Okay, this probably sounds redundant; you may be thinking "I already did that when I got rid of the 'junk!" But tossing the dried out markers and the notebook that's 97% used up really isn't the same as cleaning and organizing your homeschool bookcase. I'm not talking about a quick tidy here. I'm talking about removing every single book from the shelves, cleaning each shelf thoroughly, checking each book for bent pages, pencil markings that need to be erased, taping torn pages, putting Cd's back in their cases, emptying pencil sharpeners, etc. Once everything has been cleaned and repaired, then and only then you can begin to put books back on the shelves. If you take the time to clean the shelves and check the status of all the books and supplies that were stored on said shelves, you are much less likely to throw any and every book you come across back on those shelves. Only put the books you are 100% certain will be used in the coming school year. And while you're at it, put them away by subject (one shelf for Bible, one for math, one for Language Arts, etc.)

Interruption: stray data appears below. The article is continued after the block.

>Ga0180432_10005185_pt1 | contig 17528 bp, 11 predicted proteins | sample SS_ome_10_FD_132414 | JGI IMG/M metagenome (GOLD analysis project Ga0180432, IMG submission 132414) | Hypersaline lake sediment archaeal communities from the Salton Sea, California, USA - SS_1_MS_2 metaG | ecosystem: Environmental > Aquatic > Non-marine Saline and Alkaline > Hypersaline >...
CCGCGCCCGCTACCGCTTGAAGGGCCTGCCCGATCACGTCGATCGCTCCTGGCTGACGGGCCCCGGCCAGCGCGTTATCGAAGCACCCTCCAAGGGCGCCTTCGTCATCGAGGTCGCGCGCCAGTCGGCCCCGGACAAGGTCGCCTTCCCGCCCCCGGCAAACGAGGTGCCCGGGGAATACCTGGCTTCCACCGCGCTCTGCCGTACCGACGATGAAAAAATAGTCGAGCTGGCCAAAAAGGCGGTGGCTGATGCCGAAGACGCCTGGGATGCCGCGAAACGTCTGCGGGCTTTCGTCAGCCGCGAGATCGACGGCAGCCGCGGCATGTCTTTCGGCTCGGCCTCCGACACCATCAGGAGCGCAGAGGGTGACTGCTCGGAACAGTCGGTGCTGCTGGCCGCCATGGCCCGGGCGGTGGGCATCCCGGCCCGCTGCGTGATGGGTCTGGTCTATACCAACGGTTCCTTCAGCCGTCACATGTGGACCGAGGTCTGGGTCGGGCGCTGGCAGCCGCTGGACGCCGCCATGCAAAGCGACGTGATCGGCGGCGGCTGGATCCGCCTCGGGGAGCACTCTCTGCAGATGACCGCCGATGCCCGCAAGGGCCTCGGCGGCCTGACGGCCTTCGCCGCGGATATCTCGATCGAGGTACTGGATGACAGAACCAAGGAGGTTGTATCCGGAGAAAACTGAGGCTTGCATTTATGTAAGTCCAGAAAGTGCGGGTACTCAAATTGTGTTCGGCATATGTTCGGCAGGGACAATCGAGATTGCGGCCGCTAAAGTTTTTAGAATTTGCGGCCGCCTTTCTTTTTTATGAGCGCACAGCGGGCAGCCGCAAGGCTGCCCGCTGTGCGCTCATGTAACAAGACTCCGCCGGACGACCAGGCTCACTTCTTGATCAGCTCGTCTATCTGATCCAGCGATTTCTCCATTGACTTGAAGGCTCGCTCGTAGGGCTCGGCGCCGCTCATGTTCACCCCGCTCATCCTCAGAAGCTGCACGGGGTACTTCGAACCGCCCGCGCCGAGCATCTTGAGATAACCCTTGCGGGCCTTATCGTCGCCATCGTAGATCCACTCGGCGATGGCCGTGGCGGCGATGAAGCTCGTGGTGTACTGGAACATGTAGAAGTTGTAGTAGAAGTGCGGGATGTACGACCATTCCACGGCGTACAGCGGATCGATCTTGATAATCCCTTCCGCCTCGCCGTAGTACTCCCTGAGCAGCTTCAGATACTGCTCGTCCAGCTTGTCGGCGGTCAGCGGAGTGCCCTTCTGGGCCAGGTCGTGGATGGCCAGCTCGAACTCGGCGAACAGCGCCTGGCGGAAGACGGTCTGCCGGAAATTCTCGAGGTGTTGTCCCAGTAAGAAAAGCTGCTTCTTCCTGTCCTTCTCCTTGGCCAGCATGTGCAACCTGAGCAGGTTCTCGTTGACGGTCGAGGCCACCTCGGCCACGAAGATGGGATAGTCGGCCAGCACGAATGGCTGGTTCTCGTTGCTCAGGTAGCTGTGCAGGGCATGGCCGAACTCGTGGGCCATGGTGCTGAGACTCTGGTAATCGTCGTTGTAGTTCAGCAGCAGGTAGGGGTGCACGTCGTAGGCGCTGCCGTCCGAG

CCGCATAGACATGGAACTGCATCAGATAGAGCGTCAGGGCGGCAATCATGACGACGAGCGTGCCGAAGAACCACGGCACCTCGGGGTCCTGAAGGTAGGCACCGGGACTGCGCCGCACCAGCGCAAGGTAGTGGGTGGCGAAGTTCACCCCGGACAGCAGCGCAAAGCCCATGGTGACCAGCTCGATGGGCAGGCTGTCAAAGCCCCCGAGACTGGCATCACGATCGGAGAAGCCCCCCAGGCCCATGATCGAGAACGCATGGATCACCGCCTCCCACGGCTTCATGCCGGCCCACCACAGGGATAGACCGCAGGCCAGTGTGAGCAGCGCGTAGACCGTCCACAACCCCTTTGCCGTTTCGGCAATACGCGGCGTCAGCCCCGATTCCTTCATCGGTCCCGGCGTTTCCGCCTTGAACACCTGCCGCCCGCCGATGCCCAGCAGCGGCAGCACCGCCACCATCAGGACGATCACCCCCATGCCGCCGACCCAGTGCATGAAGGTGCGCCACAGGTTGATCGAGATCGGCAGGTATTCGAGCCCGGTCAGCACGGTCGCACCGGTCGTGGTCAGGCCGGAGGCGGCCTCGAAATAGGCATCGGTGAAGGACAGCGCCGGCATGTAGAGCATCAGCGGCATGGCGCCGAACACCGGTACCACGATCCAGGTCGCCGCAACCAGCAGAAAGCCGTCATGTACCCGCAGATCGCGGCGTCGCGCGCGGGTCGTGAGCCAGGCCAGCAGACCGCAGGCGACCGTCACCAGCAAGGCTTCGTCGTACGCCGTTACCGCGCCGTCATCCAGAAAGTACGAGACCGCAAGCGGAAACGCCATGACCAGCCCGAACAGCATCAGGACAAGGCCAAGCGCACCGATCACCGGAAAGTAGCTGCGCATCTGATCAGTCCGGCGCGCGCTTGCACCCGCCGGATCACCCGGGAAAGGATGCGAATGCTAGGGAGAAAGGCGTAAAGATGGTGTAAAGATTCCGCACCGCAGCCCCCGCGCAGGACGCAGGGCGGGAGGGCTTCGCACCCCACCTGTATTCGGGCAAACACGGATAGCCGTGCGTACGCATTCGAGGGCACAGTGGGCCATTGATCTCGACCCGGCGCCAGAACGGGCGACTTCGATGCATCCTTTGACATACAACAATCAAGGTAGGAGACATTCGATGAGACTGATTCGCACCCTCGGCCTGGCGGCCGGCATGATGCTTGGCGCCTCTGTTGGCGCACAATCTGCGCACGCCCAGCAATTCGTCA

~ Make a Place for Homeschool Books You Want to Use Next Year